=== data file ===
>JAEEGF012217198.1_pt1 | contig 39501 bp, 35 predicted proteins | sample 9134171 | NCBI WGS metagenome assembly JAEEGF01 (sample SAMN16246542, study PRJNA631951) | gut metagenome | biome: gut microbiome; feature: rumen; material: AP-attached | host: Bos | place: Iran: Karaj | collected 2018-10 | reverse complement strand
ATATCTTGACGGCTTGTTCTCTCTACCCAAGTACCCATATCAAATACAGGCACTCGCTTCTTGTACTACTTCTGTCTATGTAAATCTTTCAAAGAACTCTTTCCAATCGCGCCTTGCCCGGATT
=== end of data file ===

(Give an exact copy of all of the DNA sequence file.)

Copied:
>JAEEGF012217198.1_pt1 | contig 39501 bp, 35 predicted proteins | sample 9134171 | NCBI WGS metagenome assembly JAEEGF01 (sample SAMN16246542, study PRJNA631951) | gut metagenome | biome: gut microbiome; feature: rumen; material: AP-attached | host: Bos | place: Iran: Karaj | collected 2018-10 | reverse complement strand
ATATCTTGACGGCTTGTTCTCTCTACCCAAGTACCCATATCAAATACAGGCACTCGCTTCTTGTACTACTTCTGTCTATGTAAATCTTTCAAAGAACTCTTTCCAATCGCGCCTTGCCCGGATT